In retrospect, it seems obvious that President Donald Trump would want to have his cake and eat it, too. That’s essentially what he was doing Friday by both signing a government funding bill that provides $1.375 billion for a barrier with Mexico while also declaring a national emergency to allocate other federal funds for the same purpose.Presumably, congressional Democrats knew this could happen when they entered the compromise to keep the government open in exchange for barrier funding conside
I asked some university students a few weeks ago about President Moon’s economic policies. By far, the most common response was: “I don’t know what they are doing.” Because this statement was made with a variety of emotions like exasperation and indifference, I didn’t pay much attention to it at first. It was only later I realized it was meant to be taken literally. My curiosity piqued, I convened a second discussion. Most students knew, of course, there had been a recent minimum wage increase.
For over a decade now, we have witnessed more elections and, simultaneously, less democracy. According to Bloomberg, elections have been occurring more frequently around the world. Yet Freedom House finds that some 110 countries have experienced declines in political and civil rights over the past 13 years.As democracy declines, so does our sense of community. In the United States, this is evidenced by a looming loneliness epidemic and the rapid disappearance of civic institutions such as church
Feb 18, 2019Editorial
The US government should not regulate social media. It should stay far away from Facebook, Twitter, YouTube, Instagram and the rest. Any regulatory effort might well violate the First Amendment. Even if it turned out to be constitutional, it would squelch creativity and innovation in the very places where they are most needed.Until recently, I would have endorsed every sentence in the above paragraph. But as Baron Bramwell, the English judge, once put it, “The matter does not appear to me now as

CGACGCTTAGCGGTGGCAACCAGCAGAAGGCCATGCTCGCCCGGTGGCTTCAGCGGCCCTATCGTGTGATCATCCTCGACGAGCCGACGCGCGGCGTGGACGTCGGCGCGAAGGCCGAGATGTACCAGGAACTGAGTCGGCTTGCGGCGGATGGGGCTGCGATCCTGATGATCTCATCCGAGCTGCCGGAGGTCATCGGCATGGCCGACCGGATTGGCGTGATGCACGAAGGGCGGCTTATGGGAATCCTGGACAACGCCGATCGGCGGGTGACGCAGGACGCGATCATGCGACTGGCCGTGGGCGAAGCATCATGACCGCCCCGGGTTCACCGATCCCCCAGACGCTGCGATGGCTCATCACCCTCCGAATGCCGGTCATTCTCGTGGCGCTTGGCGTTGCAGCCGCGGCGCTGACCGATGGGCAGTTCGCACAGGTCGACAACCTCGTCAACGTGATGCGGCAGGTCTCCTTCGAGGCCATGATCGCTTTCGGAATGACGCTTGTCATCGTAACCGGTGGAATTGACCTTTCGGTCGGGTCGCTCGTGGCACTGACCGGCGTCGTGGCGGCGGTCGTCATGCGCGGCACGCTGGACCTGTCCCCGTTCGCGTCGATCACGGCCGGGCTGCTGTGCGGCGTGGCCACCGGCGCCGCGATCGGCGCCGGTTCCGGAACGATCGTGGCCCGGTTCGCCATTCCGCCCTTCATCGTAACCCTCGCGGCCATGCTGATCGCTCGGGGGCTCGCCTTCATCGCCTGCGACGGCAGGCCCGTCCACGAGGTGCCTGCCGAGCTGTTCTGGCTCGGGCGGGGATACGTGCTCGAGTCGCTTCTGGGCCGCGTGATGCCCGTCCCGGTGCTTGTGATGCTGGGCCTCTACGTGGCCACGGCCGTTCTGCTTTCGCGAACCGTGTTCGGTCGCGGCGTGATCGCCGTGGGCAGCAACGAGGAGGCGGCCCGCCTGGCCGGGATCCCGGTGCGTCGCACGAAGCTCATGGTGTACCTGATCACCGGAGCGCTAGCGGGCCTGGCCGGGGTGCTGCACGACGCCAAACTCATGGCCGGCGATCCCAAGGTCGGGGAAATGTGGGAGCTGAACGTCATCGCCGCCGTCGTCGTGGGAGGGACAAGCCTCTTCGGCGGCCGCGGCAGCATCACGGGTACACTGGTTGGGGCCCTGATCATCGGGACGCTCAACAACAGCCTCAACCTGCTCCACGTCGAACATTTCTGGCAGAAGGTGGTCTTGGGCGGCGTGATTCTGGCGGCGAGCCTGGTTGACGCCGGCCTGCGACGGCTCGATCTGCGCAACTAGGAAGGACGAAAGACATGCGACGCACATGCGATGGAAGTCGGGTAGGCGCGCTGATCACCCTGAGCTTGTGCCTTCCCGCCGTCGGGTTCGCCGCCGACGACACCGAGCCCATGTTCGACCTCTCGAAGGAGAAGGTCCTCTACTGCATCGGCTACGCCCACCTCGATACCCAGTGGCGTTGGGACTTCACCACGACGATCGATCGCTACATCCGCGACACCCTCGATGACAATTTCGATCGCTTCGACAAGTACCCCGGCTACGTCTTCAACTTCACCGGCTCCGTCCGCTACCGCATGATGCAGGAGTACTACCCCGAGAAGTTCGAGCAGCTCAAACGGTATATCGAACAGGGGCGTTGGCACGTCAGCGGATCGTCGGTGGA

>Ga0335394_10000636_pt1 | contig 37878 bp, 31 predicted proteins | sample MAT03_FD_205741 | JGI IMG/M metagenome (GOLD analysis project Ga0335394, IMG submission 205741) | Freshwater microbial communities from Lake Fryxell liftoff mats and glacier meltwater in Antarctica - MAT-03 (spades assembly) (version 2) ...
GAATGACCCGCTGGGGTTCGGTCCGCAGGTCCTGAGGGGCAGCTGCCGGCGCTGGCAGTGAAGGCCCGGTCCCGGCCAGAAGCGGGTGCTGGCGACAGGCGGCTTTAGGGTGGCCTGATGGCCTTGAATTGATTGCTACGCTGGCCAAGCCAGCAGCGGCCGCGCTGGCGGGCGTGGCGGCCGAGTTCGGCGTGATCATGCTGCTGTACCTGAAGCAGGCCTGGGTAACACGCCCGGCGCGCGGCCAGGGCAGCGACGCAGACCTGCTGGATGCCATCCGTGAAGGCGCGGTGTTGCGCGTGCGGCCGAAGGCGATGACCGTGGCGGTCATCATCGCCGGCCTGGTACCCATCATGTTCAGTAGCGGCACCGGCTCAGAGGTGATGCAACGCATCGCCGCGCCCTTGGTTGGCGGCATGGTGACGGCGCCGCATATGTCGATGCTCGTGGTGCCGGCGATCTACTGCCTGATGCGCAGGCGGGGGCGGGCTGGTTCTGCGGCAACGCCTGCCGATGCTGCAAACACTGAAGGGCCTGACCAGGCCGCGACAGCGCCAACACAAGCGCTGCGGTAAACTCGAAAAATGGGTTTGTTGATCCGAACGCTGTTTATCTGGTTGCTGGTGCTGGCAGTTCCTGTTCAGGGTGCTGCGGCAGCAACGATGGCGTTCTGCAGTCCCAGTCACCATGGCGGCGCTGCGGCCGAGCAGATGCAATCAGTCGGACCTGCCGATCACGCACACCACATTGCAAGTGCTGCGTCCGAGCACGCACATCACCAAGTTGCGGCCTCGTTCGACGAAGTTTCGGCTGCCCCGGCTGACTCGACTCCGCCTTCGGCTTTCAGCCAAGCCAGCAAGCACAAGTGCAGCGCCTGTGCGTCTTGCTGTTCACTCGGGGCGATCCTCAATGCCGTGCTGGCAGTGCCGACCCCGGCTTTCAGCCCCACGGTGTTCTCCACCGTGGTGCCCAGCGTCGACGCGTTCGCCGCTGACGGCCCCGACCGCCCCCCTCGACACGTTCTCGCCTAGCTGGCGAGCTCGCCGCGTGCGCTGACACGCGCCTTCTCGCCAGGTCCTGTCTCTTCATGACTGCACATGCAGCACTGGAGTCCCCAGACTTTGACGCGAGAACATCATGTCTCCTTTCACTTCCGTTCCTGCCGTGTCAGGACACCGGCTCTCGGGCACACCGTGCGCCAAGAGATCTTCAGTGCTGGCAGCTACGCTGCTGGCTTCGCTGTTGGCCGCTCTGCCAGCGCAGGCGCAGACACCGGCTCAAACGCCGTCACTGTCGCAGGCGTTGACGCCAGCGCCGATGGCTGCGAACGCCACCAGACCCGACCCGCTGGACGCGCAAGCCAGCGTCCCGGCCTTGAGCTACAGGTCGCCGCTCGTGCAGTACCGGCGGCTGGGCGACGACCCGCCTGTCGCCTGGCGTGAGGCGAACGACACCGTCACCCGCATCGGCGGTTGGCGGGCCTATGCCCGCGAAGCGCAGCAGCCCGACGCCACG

Feb 15, 2019Editorial
The showy first summit between US President Donald Trump and North Korean leader Kim Jong-un last June was draped in flags and bunting, but the decoration covered what turned out to be a mostly empty box that lacked a shared agreement on denuclearization. Given this disappointing record, what’s realistically possible when the two leaders meet again in two weeks in Vietnam? “Diplomacy is letting someone else have your way,” as the late Canadian Prime Minister Lester Pearson once observed. But tha
Feb 15, 2019Columnists
In the last few years, globalization has come under renewed attack. Some of the criticisms may be misplaced, but one is spot on: Globalization has enabled large multinationals, like Apple, Google, and Starbucks, to avoid paying tax.Apple has become the poster child for corporate tax avoidance, with its legal claim that a few hundred people working in Ireland were the real source of its profits, and then striking a deal with that country’s government that resulted in its paying a tax amounting to
Feb 15, 2019Columnists